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Getting Started/Framework quickstarts

Connect a NestJS application to Neon


Set up a Neon project in seconds and connect from a NestJS application

NestJS is a framework for building efficient, scalable Node.js server-side applications1. This guide explains how to connect NestJS with Neon using a secure server-side request.

To create a Neon project and access it from a NestJS application:

  1. Create a Neon project
  2. Create a NestJS project and add dependencies
  3. Configure a Postgres client
  4. Run the app

Create a Neon project

If you do not have one already, create a Neon project. Save your connection details including your password. They are required when defining connection settings.

  1. Navigate to the Projects page in the Neon Console.
  2. Click New Project.
  3. Specify your project settings and click Create Project.

Create a NestJS project and add dependencies

  1. Create a NestJS project if you do not have one. For instructions, see Quick Start, in the NestJS documentation.

  2. Add project dependencies using one of the following commands:

    Neon serverless driver
    npm install @neondatabase/serverless

Store your Neon credentials

Add a .env file to your project directory and add your Neon connection string to it. You can find the connection string for your database in the Connection Details widget on the Neon Dashboard. For more information, see Connect from any application.


Configure the Postgres client

1. Create a Database Module

To manage the connection to your Neon database, start by creating a DatabaseModule in your NestJS application. This module will handle the configuration and provisioning of the Postgres client.

Neon serverless driver
import { config } from 'dotenv';
import { Module } from '@nestjs/common';
import { neon } from '@neondatabase/serverless';

// Load Environment Variables
  path: ['.env', '.env.production', '.env.local'],

const sql = neon(process.env.DATABASE_URL);

const dbProvider = {
  provide: 'POSTGRES_POOL',
  useValue: sql,

  providers: [dbProvider],
  exports: [dbProvider],
export class DatabaseModule {}

2. Create a Service for Database Interaction

Next, implement a service to facilitate interaction with your Postgres database. This service will use the database connection defined in the DatabaseModule.

Neon serverless driver
import { Injectable, Inject } from '@nestjs/common';

export class AppService {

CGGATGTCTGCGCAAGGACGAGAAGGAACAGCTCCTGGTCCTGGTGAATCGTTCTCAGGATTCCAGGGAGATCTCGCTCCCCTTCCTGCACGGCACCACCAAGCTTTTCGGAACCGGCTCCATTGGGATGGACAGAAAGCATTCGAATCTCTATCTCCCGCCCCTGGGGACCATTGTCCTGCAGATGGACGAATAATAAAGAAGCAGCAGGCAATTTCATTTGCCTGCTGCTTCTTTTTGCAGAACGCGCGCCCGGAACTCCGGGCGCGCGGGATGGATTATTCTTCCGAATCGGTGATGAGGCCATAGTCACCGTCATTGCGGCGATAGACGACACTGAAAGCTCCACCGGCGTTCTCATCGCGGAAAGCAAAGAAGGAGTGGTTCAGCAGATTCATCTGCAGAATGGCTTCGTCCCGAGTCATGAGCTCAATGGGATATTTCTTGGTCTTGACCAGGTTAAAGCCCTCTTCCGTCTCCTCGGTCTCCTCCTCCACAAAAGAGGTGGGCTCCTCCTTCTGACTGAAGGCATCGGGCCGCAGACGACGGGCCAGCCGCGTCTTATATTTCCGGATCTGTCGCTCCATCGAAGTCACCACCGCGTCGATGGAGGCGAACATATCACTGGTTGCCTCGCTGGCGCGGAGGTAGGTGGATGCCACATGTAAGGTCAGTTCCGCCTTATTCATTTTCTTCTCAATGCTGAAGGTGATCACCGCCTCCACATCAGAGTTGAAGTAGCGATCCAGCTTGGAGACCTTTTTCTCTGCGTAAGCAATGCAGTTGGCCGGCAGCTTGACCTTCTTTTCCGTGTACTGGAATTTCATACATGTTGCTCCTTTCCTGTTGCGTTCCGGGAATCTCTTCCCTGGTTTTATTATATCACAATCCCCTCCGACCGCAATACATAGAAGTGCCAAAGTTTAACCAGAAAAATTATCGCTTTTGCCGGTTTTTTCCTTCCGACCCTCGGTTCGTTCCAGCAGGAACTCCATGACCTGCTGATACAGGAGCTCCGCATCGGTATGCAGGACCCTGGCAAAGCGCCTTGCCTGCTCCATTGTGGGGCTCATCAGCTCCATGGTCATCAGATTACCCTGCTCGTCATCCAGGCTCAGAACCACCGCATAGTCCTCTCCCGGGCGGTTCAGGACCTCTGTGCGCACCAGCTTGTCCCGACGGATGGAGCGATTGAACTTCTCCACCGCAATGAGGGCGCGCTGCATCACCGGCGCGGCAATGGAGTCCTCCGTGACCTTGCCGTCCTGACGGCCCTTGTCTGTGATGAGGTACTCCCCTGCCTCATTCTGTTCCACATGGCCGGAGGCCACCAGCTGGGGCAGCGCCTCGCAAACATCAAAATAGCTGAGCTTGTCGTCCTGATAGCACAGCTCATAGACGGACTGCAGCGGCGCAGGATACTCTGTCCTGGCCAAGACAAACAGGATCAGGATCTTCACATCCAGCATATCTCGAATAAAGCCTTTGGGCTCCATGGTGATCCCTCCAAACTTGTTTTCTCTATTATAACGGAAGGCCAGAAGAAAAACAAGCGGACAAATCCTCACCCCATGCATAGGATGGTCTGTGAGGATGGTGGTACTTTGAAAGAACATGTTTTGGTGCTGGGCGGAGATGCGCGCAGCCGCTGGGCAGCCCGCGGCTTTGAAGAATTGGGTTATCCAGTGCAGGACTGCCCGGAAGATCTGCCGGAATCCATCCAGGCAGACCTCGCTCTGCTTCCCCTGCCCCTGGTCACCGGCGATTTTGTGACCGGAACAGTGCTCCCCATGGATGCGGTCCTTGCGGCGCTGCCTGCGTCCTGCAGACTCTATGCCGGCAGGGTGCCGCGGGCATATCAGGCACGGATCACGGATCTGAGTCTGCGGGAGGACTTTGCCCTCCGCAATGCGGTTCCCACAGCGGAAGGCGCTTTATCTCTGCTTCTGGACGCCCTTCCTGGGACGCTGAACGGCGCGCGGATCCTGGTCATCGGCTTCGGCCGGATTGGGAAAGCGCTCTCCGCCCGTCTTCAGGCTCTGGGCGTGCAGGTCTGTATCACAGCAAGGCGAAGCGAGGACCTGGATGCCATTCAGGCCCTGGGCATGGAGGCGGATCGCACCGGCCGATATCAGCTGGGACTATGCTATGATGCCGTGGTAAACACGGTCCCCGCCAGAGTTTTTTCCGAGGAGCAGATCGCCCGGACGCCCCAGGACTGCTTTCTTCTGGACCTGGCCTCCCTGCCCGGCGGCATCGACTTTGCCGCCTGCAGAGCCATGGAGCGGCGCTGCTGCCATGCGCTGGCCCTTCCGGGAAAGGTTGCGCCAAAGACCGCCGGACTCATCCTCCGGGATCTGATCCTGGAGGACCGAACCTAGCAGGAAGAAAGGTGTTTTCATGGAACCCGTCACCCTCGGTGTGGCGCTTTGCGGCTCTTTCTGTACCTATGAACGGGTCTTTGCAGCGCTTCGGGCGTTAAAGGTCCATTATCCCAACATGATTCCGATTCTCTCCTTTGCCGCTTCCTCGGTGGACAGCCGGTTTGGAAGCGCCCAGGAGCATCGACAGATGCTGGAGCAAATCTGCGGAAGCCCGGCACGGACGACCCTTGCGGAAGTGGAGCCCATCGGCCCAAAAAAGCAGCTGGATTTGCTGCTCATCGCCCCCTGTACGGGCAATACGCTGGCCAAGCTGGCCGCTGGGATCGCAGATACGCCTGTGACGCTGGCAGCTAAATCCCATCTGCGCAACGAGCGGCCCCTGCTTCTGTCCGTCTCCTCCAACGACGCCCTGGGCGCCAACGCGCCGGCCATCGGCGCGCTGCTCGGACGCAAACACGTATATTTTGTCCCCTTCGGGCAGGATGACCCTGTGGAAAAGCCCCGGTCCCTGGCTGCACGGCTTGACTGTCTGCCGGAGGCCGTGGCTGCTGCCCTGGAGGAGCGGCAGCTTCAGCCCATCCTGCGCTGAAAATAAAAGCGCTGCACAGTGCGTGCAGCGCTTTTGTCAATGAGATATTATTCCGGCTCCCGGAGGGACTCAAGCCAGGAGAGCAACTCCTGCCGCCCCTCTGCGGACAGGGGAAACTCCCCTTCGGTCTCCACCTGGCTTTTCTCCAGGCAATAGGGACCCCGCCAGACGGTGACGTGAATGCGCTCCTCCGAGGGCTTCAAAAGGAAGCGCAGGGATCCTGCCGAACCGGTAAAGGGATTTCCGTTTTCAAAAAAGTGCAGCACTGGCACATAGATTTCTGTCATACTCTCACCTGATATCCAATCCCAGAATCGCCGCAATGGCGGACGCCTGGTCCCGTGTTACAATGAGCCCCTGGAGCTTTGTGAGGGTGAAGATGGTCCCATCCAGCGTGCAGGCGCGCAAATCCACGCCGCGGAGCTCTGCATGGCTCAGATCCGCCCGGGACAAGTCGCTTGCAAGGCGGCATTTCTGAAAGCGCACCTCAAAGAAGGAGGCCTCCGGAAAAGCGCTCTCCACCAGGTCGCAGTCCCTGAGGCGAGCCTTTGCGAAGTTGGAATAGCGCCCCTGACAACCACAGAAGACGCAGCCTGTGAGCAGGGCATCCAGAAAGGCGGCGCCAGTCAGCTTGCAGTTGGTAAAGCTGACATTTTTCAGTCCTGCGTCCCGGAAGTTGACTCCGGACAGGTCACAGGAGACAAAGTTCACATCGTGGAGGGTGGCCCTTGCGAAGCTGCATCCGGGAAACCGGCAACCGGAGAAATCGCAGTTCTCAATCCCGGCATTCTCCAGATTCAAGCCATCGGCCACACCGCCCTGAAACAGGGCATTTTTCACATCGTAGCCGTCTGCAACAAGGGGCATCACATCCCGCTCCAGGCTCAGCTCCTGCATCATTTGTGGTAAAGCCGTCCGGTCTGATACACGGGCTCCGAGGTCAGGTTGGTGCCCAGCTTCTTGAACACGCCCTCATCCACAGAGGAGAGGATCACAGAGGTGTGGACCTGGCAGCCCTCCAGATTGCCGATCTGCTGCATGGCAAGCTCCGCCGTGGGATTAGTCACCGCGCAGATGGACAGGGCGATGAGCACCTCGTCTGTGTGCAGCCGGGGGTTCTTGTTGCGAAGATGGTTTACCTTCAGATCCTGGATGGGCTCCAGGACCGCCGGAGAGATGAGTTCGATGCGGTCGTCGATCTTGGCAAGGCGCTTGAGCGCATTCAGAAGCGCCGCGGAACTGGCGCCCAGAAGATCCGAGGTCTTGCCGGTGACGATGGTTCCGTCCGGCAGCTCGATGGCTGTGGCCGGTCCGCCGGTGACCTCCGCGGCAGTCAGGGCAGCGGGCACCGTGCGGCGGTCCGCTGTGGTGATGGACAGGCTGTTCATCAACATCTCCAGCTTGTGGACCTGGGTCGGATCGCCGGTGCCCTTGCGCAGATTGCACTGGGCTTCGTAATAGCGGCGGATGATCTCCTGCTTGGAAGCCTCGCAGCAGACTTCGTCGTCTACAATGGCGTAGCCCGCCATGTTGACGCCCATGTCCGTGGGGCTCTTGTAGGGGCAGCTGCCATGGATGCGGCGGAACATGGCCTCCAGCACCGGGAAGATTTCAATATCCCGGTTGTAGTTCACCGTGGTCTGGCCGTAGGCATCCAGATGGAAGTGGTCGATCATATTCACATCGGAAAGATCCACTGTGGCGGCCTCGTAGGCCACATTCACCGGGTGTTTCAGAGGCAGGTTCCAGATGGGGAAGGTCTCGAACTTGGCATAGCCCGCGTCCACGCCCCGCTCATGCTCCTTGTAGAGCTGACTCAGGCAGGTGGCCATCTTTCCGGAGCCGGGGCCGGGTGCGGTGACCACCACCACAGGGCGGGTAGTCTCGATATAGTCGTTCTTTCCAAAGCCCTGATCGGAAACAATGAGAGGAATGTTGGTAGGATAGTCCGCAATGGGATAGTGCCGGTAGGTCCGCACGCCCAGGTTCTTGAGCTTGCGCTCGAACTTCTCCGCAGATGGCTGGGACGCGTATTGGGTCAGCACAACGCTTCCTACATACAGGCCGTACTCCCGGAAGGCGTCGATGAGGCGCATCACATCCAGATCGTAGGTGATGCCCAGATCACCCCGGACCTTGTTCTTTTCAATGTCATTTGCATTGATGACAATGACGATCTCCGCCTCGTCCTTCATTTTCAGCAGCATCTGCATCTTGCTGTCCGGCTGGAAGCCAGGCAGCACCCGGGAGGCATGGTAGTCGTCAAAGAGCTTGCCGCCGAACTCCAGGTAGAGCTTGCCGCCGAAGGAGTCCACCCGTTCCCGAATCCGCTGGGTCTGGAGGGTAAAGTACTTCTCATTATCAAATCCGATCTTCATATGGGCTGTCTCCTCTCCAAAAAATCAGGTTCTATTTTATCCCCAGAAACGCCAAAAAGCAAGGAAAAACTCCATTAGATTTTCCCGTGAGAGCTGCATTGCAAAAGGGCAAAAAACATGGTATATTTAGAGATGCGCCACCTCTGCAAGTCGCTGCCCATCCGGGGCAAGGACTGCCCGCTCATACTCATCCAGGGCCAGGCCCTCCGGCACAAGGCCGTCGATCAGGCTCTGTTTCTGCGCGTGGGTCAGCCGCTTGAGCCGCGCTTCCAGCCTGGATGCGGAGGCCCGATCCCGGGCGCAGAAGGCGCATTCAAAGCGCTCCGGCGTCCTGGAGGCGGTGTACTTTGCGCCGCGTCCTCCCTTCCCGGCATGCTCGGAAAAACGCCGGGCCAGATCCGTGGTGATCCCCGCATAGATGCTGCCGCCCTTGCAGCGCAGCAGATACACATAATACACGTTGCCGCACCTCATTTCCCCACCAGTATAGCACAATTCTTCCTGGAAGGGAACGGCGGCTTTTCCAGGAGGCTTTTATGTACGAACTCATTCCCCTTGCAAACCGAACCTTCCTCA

constructor(@Inject('POSTGRES_POOL') private readonly sql: any) {}

  async getTable(name: string): Promise<any[]> {
    return await this.sql(`SELECT * FROM ${name}`);

3. Integrate the Database Module and Service

Import and inject the DatabaseModule and AppService into your AppModule. This ensures that the database connection and services are available throughout your application.

import { Module } from '@nestjs/common';
import { AppController } from './app.controller';
import { AppService } from './app.service';
import { DatabaseModule } from './database/database.module';

  imports: [DatabaseModule],
  controllers: [AppController],
  providers: [AppService],
export class AppModule {}

4. Define a Controller Endpoint

Finally, define a GET endpoint in your AppController to fetch data from your Postgres database. This endpoint will use the AppService to query the database.

import { Controller, Get } from '@nestjs/common';
import { AppService } from './app.service';

export class AppController {
  constructor(private readonly appService: AppService) {}

  async getTable() {
    return this.appService.getTable('playing_with_neon');

Run the app

When you run npm run start you can expect to see output similar to the following at localhost:3000:


Source code

You can find the source code for the application described in this guide on GitHub.

Need help?

Join our Discord Server to ask questions or see what others are doing with Neon. Users on paid plans can open a support ticket from the console. For more detail, see Getting Support.

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